The Milky Way
Every evening as we go about our lives there is an amazing ballet going on above our heads. Most of us are too busy to think about it. But if you take some time to get away from the brighter lights of the city you can see some spectacular things just by looking up. In the middle of this shot is the Milky Way Galaxy, the galaxy we call home. If you think of all those stars at night that you usually see from any location, they are in general just our local neighbors in a small part of the Milky Way. All the visible stars you can make out as points of light with your naked eye in every direction from the earth (anywhere between five to ten thousand stars give or take) only comprise a tiny fraction of the stars in the Milky Way. That glowing band however, is made up of individual stars so numerous that they appear to be a continuous cloud of light to the unaided eye. Estimates put it from one to four hundred billion stars.
Heaven and Earth - The Santa Barbara Greek Orthodox Church and the Milky Way Galaxy shot in the mountains above Santa Barbara.
I love astrophotography, but not just photographing the beauty of the night sky by itself. The Milky Way makes the most amazing backdrop for just about anything. Of course, the motion of the earth makes any kind of astrophotography a challenge. Even with today's amazing digital cameras and a wide angle lens you only get 30 seconds at most to get an image before the stars no longer look like points of light. (Much less with a telephoto lens or telescope.) When photographing the sky alone this can easily be compensated for by stacking multiple exposures and with mounts that track the movement of the earth. Imagine a tripod mount, with something like a clock on it that makes one revolution every 24 hours. If you line that up correctly, it negates the motion of the earth and you can take very long exposures to see the most amazing things.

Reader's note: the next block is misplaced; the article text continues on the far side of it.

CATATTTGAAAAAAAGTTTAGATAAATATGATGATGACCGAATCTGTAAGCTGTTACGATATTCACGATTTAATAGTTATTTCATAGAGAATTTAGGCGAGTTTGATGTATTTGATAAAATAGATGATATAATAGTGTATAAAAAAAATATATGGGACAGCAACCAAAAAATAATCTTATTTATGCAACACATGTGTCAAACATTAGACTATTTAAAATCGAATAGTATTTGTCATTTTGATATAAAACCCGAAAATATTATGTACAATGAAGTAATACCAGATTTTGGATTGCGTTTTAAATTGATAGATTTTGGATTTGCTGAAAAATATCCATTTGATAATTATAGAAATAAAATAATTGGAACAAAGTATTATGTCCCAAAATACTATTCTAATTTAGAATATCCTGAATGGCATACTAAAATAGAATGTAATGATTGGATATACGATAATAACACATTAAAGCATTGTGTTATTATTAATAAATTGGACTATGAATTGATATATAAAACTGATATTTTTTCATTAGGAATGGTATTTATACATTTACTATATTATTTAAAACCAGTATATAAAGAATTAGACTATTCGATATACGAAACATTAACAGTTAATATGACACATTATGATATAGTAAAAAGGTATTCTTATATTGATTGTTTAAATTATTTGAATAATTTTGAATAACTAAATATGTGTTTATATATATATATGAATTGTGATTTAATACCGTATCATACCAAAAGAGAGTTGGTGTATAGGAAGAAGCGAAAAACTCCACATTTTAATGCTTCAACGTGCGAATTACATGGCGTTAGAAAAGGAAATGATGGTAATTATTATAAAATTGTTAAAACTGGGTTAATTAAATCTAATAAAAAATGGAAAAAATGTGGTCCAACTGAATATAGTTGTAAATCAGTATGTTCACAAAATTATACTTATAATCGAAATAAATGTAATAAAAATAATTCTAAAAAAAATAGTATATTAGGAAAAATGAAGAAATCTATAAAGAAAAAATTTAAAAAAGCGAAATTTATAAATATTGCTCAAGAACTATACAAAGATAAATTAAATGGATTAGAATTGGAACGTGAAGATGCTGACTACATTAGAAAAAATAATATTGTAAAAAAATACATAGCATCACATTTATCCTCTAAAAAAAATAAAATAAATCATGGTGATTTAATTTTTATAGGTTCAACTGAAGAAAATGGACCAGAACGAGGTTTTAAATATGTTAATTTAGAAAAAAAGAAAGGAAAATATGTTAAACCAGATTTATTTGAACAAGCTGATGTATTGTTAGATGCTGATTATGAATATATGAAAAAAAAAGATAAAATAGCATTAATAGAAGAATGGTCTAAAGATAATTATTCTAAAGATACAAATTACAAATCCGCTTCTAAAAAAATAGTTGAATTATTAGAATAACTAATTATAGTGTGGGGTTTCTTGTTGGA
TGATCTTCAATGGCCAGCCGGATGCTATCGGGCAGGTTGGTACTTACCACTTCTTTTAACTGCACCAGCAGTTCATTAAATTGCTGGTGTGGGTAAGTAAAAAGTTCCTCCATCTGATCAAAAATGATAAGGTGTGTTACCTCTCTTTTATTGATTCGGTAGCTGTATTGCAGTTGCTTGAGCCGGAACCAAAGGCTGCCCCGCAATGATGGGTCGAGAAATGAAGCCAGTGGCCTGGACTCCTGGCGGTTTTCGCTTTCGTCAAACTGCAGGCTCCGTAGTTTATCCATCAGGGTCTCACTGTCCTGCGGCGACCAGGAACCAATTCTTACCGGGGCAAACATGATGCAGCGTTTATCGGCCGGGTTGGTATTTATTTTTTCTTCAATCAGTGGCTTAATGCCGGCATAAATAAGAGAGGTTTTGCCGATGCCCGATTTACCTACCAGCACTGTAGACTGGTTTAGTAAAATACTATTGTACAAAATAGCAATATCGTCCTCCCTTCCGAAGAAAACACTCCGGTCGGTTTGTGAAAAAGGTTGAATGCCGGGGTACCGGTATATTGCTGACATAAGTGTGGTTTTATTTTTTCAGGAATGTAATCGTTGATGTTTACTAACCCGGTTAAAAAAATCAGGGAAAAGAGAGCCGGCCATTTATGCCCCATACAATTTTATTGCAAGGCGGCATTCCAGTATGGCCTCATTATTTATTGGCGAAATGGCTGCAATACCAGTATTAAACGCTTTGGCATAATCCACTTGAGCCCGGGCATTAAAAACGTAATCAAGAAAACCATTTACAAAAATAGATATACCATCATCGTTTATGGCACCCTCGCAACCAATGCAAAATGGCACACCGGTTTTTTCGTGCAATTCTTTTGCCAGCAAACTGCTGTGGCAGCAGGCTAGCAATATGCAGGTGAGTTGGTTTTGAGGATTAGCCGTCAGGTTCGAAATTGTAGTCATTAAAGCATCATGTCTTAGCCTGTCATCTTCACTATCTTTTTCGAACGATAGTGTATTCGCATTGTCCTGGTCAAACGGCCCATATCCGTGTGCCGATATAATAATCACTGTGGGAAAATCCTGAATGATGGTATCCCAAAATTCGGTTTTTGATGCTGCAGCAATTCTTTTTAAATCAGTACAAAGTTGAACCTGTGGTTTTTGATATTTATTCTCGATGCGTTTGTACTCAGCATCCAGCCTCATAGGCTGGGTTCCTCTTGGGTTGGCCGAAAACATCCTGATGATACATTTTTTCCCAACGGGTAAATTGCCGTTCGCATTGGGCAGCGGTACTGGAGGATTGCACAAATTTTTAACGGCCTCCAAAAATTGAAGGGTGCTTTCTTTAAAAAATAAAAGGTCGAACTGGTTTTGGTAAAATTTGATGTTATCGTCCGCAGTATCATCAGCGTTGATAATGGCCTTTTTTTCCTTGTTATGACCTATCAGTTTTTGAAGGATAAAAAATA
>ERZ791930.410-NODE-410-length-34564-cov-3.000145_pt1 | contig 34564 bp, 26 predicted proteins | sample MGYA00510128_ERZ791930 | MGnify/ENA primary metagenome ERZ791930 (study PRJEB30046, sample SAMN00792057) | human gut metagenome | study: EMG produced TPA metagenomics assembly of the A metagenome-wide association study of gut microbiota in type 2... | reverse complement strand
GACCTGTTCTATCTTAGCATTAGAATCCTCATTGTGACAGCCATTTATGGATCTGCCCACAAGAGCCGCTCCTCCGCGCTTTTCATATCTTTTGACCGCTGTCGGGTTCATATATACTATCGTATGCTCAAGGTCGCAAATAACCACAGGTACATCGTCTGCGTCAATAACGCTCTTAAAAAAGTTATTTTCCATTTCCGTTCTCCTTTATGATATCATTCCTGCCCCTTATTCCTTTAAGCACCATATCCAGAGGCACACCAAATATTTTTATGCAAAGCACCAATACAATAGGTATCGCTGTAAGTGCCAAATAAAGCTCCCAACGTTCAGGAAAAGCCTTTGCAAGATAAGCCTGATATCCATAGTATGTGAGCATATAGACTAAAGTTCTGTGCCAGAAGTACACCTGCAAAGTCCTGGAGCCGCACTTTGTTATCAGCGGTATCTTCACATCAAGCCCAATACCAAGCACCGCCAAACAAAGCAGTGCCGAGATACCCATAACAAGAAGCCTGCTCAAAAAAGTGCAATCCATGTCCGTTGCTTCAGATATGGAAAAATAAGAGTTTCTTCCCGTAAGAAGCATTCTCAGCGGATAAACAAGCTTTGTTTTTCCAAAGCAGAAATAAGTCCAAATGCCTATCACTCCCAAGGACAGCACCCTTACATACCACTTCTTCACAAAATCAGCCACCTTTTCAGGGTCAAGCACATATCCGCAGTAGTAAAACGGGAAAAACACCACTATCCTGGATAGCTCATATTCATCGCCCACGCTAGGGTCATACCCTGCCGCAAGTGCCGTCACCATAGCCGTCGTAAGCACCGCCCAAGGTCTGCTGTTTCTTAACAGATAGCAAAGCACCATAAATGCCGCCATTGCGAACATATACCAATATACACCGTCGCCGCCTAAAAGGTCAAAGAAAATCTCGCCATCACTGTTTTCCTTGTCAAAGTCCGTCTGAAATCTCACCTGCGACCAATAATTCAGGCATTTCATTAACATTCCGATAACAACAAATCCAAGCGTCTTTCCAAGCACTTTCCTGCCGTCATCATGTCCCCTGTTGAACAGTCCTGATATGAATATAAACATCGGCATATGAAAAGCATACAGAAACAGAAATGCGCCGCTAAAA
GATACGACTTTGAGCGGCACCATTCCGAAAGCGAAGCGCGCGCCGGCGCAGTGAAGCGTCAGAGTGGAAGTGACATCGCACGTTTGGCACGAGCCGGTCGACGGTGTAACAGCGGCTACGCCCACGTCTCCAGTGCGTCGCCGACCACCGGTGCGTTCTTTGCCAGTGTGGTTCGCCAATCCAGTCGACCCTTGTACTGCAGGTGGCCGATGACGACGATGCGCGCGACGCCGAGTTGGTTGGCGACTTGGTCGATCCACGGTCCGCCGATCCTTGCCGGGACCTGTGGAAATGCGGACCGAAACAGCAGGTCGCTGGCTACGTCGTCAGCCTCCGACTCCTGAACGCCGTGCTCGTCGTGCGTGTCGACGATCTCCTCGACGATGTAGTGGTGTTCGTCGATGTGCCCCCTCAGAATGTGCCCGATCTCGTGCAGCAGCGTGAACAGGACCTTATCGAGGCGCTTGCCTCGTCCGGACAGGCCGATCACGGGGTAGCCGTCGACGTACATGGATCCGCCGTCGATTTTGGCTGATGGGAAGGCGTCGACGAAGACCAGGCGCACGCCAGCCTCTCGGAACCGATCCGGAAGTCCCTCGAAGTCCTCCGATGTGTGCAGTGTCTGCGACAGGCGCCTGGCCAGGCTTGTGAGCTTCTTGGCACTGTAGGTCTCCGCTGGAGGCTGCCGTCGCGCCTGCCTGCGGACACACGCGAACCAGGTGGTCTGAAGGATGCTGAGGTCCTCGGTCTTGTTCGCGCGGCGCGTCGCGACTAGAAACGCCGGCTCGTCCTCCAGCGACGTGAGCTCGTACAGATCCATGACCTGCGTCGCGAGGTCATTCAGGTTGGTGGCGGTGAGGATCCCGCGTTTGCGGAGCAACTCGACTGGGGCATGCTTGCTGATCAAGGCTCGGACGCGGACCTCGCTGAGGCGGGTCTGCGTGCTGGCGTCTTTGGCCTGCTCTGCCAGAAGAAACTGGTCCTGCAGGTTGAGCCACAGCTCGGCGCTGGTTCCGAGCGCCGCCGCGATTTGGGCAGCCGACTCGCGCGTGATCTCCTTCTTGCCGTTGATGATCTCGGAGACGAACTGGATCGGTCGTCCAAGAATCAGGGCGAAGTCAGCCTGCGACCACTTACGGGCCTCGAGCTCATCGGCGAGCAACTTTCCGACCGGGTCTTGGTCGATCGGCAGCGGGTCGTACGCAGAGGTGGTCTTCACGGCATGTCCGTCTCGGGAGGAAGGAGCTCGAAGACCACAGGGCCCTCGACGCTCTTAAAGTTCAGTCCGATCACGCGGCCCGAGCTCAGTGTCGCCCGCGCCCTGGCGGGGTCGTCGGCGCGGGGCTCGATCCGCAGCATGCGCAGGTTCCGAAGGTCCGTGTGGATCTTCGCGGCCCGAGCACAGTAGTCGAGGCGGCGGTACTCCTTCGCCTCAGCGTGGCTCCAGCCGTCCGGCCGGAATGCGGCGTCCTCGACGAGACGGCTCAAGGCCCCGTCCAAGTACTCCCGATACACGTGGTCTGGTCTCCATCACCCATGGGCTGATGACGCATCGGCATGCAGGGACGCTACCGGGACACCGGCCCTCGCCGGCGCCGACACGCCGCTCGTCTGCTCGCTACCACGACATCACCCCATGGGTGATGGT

The difficulty comes when you want to add foreground objects into the scene. This is where things get much more challenging and creative. Not only do you have to find objects that are dimly lit enough to allow the faint light of the stars to reach your sensor (or film), but you need to be able to frame the composition, while avoiding streetlights, passing car headlights and a myriad of other little surprises. All while in some cases only being able to faintly see one of your main subjects. Most of the newer tripod mounts can help with foreground compositions though. By moving at half speed, they effectively double your exposure time before either the sky or the foreground starts to blur. But as with anything worth doing, there is still a fair amount of skill and practice required to get the shot. Of course, that only makes it that much more satisfying once you do.
If you are interested in the techniques and tools I use feel free to ask in the replies. If there is interest I would be happy to do some more technical how-to's.